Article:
Sunday, September 21, 2014

Making Sense of Sponsorship

For this post I thought I would address a question I am frequently asked by other athletes and their coaches/loved ones: how to go about gaining sponsorship. While I am by no means a marketing expert-I am not even a professional athlete- however, I have been fortunate over the past 5 years or so of being supported by several companies and have learned quite a bit along the way. Although the process is different for the true elite athletes out there, I hope to unpack a little on how this process often unfolds and what an aspiring sponsorship candidate can do to increase their chances of gaining support for their training and racing.

I began running for a local running store in Houston beginning in the Fall of 2009 which was followed by a large running shoe brand shortly afterward. Shortly after that, I added a nutrition sponsor to the fold. Being in my mid-20s and fresh out of graduate school at the time, running shoes and gear was a stretch to purchase and I found this quite helpful. After my specific program was cut last year, I was a "free agent" and honestly enjoyed being able to wear what I wanted and probably bought way too many pairs of shoes. Honestly, I was beginning to feel pressure to perform, stay healthy, and stay visible out in the community in order to keep my spot on the team. It wore on me some not having any new PR's. On the positive side of this experience, I made lasting friendships and got to do and see some amazing things.

In retrospect, with no fault on behalf of the company, I had the hardest time finding the right shoe that would accommodate my diamond-shaped feet and allow for my natural stride without "fighting" the materials. It was probably a blessing to be let go after the initial sting and ego hit after being dropped.  I could now find out what I really liked and what worked for me. The same goes with nutrition sponsorship. For the for the fall and spring of this year, I didn't think I wanted to be bound to the rules that come with running for a corporation.

I was starting to spend a lot on nutrition and had gravitated toward Honey Stinger; there was nothing in the ingredients that I could not pronounce and well, the stuff tasted really good! After inquiring and submitting my credentials, I squeaked in with them as the window closed for the year.

That changed after doing some homework and changing my "brand" (to put it very loosely as there are many more deserving athletes to do this) from just a racer to more of a community member of the sport/sport scientist with some racing thrown in. Obviously, not just any company would work and this is where Oiselle came into the fold. They have an amateur division developed for women driven both on and off the race course and have day jobs like me!

Oiselle actually wasn't a sudden thing as I had been communicating with the team manager and updating on races and projects for a few months before being accepted into the Volee (French for 'flyer') program this summer. So far, this is the happiest I've ever been with a sponsored running team. They have very nice gear, but their message is even better in empowering female athletes of all levels to push their limits. I also get to interact with teammates online and have the opportunity to connect with them in person at various times of the year-very much a 'team feel'.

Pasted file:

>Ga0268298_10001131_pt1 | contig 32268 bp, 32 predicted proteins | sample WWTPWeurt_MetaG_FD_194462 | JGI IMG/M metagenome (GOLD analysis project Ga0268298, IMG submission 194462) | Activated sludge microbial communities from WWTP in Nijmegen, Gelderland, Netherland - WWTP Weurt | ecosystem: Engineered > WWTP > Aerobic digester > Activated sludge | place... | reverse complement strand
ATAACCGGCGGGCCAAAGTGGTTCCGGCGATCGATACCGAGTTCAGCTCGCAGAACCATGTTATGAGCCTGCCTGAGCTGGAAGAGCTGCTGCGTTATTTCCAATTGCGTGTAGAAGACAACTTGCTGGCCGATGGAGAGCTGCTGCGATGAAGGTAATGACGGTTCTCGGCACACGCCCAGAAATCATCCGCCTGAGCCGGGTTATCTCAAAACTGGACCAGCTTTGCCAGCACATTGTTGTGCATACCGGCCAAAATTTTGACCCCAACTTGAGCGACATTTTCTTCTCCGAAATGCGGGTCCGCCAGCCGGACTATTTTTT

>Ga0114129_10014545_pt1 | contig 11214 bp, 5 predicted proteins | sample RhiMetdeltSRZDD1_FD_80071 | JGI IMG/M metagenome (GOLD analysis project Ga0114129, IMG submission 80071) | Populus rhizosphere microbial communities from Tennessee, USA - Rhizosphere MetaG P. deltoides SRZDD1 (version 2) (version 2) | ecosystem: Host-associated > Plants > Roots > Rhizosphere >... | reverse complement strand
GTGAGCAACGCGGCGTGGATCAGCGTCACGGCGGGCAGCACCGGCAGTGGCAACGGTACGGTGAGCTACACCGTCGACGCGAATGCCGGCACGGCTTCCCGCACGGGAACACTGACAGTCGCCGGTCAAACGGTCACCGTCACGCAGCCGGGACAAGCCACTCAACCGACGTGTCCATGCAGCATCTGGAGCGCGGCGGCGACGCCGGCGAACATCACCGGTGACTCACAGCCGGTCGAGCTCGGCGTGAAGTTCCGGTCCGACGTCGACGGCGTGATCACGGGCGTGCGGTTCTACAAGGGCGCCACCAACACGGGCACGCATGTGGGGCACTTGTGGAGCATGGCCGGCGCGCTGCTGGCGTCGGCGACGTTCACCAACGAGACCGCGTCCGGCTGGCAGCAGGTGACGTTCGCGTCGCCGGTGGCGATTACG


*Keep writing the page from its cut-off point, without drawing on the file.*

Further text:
Long-winded explanation aside, here are some things I have found that make one a worthy candidate for representing a company (or companies, as is the new trend a la Kara Goucher, Nick Symmonds, and others) :

1. Believe in what you wear/eat/post on twitter, etc. Myself and likely others have taken the first thing that comes along simply to have sponsored athlete status. Know what you're looking for and getting yourself into. It's pretty hard to pitch something that you don't really like or does not work as well as something else. If  it doesn't end up working out, might as well discuss with the program coordinator and move on-this is something I wish I would have done in the past. For example, my last nutrition sponsor had a LOT of artificial ingredients and colors, and I had trouble mentioning what I used in the company of my nutritionist and chiropractic colleagues. I think this is the most important part of having a lasting relationship with the companies you represent.  

2. Maintain a resume of your goals, past and current performances, and of course PR's. Along with those, be sure and list other activities in the athletic community. They aren't necessarily looking for you to volunteer at every race you're not running in or race every weekend, however, a well-rounded background is helpful. A good question to frame this around is "why would I be a good representative of this brand (or store, or club,...) "?  Most importantly-be honest, but don't sell yourself short or over think your qualifications. I never ran a step in a collegiate runner, however, don't feel that different from those that did as far as opportunity at the non-pro level goes.

3. Social media and blogging. Like the Brad Paisley song, I often feel like "I'm so much cooler online". But...there is no quicker way to get a message out. And for those who like to brag a little, this is great for that too! Talk about what you like and use every now and then on social media; but you don't have to be a cheese ball (yeah, just don't...). A good time to do this is around big workouts/personal accomplishments or races.